Last evening, we mapped out our destinations for day two, using the digital board in the lobby of our hotel indicating the fall color hot spots. Most of the places we were visiting today are Important Cultural Properties or Places of Natural Beauty.
Our first stop was a short train ride from Kyoto to Tofukuji station. During fall the temple grounds open at 8:30 a.m. We arrived early in order to beat the crowds.
This temple is one of the five great temples of Kyoto. It was established in 1236 Destroyed by fire in the 15th century and in 1881. There were originally 70 buildings, currently 25 with the main hall being reconstructed in 1917. The main gate is the oldest in Japan. The fall colors were so brilliant surrounding the Tsuten-kyo building. There are four unique gardens. The Southern Garden, which represents the Elysian Islands were neatly landscaped with rocks and sand. We boarded another train to Keage station for a short walk to Nanzenji Temple.
Established in 1291 Nanzen-ji covers a large area with many sub temples. As you walk the grounds you will notice the historic aqueduct that was constructed in the late 1800`s to carry water from Lake Biwa to Kyoto. Our next sites were all within walking distance of Nanzen-Ji.
On the way to Eikando Temple, we noticed a nice French style café and decided to have a mid-morning coffee. Breizh Café has been in this location for a little over a year, previously in central Kyoto for 7 years. For the morning menu they specialize in crepes and we could not resist. Our waitress Yuka eagerly answered all our questions and the service was excellent. The buckwheat flour crepes were so good, I could have gone for seconds. This was a great find and a reason to come back to this area on our next visit.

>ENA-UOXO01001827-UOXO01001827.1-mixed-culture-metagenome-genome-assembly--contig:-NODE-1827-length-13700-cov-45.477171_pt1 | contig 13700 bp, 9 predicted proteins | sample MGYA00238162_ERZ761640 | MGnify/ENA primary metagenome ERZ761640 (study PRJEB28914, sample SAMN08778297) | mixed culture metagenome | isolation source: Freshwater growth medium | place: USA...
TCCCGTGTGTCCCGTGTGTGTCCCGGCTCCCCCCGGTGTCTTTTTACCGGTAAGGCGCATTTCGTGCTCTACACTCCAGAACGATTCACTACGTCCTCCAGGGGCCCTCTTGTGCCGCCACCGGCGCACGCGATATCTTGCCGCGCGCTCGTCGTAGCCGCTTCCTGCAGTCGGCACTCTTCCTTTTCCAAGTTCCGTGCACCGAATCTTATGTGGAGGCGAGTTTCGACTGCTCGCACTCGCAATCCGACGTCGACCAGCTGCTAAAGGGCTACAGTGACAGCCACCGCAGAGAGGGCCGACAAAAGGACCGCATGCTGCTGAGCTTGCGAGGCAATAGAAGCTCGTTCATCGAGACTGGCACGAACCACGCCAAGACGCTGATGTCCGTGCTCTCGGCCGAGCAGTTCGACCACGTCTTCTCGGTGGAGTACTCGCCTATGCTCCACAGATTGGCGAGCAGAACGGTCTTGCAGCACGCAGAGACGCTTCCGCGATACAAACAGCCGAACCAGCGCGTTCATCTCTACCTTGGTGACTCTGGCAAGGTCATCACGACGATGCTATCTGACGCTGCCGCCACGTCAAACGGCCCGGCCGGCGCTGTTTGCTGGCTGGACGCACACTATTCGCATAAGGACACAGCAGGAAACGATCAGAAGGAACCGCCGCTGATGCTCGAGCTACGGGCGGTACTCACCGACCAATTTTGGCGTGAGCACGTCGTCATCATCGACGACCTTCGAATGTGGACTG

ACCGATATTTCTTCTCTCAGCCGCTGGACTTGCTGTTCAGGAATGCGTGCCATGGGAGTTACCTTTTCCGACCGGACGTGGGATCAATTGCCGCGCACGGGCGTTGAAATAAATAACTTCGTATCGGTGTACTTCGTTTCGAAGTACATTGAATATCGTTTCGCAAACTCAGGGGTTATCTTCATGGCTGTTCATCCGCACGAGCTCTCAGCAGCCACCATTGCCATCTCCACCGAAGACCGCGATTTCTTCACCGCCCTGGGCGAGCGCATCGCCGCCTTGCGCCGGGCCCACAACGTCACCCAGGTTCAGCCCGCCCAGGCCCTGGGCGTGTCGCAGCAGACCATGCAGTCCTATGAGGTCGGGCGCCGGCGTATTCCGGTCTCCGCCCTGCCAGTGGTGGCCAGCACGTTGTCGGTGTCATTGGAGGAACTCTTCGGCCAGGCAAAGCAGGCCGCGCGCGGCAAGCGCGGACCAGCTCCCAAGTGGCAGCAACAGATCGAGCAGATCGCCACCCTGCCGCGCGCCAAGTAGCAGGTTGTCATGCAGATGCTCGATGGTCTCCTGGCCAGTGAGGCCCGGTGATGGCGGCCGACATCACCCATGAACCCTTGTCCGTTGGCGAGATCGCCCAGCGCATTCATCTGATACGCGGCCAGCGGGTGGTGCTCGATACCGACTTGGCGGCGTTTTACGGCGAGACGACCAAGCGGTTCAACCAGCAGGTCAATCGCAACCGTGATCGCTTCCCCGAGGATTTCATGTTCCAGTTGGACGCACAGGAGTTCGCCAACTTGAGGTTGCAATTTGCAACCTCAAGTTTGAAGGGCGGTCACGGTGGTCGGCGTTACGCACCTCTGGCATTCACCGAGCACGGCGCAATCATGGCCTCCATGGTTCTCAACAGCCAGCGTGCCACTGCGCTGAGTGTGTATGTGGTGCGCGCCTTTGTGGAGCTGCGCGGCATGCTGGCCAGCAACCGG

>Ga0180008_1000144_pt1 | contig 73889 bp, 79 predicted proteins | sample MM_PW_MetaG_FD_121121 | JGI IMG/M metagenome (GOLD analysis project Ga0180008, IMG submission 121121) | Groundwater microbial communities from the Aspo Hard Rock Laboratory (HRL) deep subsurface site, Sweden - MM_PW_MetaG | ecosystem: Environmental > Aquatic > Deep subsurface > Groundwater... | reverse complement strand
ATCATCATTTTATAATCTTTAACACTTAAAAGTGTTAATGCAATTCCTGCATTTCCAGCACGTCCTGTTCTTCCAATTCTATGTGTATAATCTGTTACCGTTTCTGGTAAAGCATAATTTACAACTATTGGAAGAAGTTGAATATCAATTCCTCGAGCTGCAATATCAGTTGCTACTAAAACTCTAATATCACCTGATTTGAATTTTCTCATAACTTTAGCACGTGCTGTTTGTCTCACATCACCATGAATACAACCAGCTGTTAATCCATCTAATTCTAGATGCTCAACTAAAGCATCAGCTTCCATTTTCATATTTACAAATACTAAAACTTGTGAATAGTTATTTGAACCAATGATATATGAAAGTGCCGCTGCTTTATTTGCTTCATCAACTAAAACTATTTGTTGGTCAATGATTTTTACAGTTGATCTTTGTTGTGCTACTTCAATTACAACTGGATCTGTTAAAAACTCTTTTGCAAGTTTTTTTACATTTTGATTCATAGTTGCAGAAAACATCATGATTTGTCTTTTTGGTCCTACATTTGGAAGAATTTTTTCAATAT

Eikando Zenrin-ji Temple
Known as the Temple of maple leaves, Eikando established 1100 years ago, was one of my favorites on this trip. You could spend hours here walking the large grounds. From the entrance up to the main temple, the red hue of the maples kept encouraging us to continue on. We climbed the stairs up to the pagoda and were rewarded with a panoramic view of Kyoto and the nearby mountains. Continuing on down towards the exit we came up Hojo-ike Pond where the reflections of the trees and the bridge were spectacular. Another fifteen minute walk with some up hill exercise we came to Shinnyodo Temple.
Established in 984 Shinnyodo is not as famous as the ones we have visited, but the fall colors were still worth the walk. An added plus is there were few people, making the grounds quiet and easy to take pictures. The trees around the three-story Pagoda made the building that more colorful.
We walked less steps than day one and spent the remainder of the day exploring inside Kyoto station.